In my last post, I explained how to configure Kerberos for a CS 6.7 SP1. Unfortunately if you only configure the Content Server, it will almost be useless… If you want this configuration to be useful, then you will also have to configure the Kerberos SSO for the Documentum Foundation Services (DFS). That’s why in this blog post I will describe step by step what need to be done for that purpose.
So what are the pre-requisites to setup the Kerberos SSO for the Documentum Foundation Services? Well of course you will need an application server for your DFS, a Content Server that is already installed and an Active Directory to generate the keytab(s). Just to let you know, I used (for the DFS) a Tomcat application server that is on the Content Server’s machine and an Active Directory on a Windows Server 2008 R2. Let’s define the following properties:

  • Active Directory – user = dfskrb
  • Active Directory – password = ##dfskrb_pwd##
  • Active Directory – domain = DOMAIN.COM
  • Active Directory – hostname1 =
  • Active Directory – hostname2 =
  • Alias of the DFS’ host = (can be a Load Balancer alias)
  • $CATALINA_HOME = /opt/tomcat

I. Active Directory prerequisites

As always when working with Kerberos on an Active Directory, the first thing to do is to create a user. So let’s create this user with the following properties:

  • User name: dfskrb
  • Support AES 128 bits encryption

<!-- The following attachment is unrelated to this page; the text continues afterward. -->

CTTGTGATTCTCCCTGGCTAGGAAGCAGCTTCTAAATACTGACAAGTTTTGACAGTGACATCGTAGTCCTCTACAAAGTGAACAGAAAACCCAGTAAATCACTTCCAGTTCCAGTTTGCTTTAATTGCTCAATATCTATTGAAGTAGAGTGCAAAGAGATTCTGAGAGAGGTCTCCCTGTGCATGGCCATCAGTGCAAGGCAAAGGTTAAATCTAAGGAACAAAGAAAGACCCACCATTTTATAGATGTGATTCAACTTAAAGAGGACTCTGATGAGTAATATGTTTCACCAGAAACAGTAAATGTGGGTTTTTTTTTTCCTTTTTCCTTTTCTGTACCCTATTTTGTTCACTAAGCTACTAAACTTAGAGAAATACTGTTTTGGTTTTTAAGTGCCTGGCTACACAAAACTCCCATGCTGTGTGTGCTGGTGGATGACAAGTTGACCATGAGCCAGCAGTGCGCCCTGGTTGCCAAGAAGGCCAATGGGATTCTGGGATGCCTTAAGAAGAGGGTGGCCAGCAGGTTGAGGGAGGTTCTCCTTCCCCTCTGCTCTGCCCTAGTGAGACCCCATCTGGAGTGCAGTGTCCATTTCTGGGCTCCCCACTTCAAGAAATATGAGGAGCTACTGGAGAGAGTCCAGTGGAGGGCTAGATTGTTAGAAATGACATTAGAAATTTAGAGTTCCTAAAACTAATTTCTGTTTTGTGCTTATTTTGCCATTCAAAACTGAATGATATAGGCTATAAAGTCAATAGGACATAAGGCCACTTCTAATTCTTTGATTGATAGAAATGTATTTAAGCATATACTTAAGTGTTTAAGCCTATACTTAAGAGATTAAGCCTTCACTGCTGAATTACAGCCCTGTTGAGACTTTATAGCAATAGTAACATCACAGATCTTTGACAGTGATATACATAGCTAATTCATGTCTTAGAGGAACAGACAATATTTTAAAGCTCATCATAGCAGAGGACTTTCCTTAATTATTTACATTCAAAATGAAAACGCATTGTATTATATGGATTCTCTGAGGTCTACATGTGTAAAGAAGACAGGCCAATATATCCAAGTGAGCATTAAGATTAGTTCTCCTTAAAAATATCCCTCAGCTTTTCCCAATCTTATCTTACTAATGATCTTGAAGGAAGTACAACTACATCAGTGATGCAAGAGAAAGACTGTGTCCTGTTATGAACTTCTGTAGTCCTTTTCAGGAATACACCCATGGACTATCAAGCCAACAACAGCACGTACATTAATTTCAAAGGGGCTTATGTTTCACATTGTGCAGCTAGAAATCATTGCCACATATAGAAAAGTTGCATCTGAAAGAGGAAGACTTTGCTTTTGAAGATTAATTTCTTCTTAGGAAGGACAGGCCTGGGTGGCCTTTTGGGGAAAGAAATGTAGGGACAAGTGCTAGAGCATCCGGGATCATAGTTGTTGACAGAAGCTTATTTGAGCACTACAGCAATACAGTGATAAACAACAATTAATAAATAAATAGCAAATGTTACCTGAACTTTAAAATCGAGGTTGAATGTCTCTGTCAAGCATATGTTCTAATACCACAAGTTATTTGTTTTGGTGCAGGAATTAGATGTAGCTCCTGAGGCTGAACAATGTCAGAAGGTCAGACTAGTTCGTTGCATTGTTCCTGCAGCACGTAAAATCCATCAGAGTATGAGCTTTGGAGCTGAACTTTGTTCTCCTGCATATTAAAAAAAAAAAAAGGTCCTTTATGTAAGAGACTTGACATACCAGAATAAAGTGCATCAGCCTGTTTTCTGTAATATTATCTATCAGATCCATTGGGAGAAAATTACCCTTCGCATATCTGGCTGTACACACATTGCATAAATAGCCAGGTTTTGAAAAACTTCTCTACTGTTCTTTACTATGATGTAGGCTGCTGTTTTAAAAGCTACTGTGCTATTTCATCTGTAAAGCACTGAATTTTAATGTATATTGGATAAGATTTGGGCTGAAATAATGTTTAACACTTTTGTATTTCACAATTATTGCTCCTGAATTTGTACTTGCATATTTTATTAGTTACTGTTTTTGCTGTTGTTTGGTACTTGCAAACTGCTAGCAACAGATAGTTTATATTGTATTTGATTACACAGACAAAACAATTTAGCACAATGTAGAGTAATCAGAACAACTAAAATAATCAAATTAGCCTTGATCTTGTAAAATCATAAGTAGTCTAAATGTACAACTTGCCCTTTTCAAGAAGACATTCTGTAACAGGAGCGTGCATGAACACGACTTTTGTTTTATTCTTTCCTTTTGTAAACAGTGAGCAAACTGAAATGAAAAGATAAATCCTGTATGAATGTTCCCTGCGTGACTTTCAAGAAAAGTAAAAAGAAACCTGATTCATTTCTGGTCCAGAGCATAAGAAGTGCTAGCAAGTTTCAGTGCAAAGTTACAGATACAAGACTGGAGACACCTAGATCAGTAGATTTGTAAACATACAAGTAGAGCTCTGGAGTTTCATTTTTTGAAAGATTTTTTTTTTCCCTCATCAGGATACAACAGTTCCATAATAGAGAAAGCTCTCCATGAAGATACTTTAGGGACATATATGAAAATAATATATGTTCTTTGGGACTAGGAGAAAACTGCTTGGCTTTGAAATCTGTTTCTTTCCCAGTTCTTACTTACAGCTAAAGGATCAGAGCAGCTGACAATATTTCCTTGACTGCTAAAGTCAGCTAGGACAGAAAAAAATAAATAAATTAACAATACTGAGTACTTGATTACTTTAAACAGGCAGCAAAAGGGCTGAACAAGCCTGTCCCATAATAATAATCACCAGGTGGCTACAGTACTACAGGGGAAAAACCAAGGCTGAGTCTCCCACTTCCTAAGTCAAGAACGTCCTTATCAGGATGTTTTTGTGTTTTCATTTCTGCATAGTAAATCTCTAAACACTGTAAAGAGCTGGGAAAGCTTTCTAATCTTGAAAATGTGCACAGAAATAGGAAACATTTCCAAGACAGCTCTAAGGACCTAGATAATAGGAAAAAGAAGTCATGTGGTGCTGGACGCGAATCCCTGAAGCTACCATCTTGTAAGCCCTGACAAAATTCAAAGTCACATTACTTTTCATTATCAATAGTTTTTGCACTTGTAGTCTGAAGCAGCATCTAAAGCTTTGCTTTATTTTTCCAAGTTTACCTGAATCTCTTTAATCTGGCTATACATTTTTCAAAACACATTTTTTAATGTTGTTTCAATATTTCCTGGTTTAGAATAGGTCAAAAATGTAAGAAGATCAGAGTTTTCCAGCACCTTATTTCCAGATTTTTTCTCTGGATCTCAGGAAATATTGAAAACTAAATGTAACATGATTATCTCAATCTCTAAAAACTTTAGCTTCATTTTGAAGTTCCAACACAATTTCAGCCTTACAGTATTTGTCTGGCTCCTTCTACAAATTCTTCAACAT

• This account MUST NOT support AES 256 bits encryption. I set it that way because the Content Server doesn’t support AES 256 bits encryption so I disabled it for the DFS part too.
  • Trust for Delegation to any service (Kerberos Only)
  • Password never expires
  • Account never expires
  • Account not locked

Once the user has been created, you can proceed with the keytab creation using the comment prompt on the Active Directory host:

For the Content Server part, the name of the “princ” (SPN) has to be “CS/##repository_name##”. For the DFS part, the EMC documentation ask you to generate a keytab with a SPN that is “DFS/##dfs_url##:##dfs_port##”. In fact, if you are going to use only one DFS url/port, then you don’t need to add the port in the SPN of the DFS.
Regarding the name of the keytab, for the Content Server part, it has to be “##repository_name##.keytab” for the Content Server to be able to automatically recognize it during the server re-initialization. For the DFS part, the name of the keytab isn’t important because you will have to configure it manually.

II. Configuration of the Documentum Foundation Services side

So let’s start the configuration of the Kerberos SSO for the DFS. The first thing to do is of course to transfer the keytab created previously (dfs.keytab) from the Active Directory to the host of the DFS (a Linux in my case). There are no specific locations for this keytab so you just have to put it somewhere and remember this location. For this example, I will create a folder that will contain all elements that are required. Please make sure that the keytab belongs to the Documentum installation owner (user and group) on the file system with the appropriate permissions (640).

[dmadmin ~]$ echo $CATALINA_HOME
[dmadmin ~]$ mkdir /opt/kerberos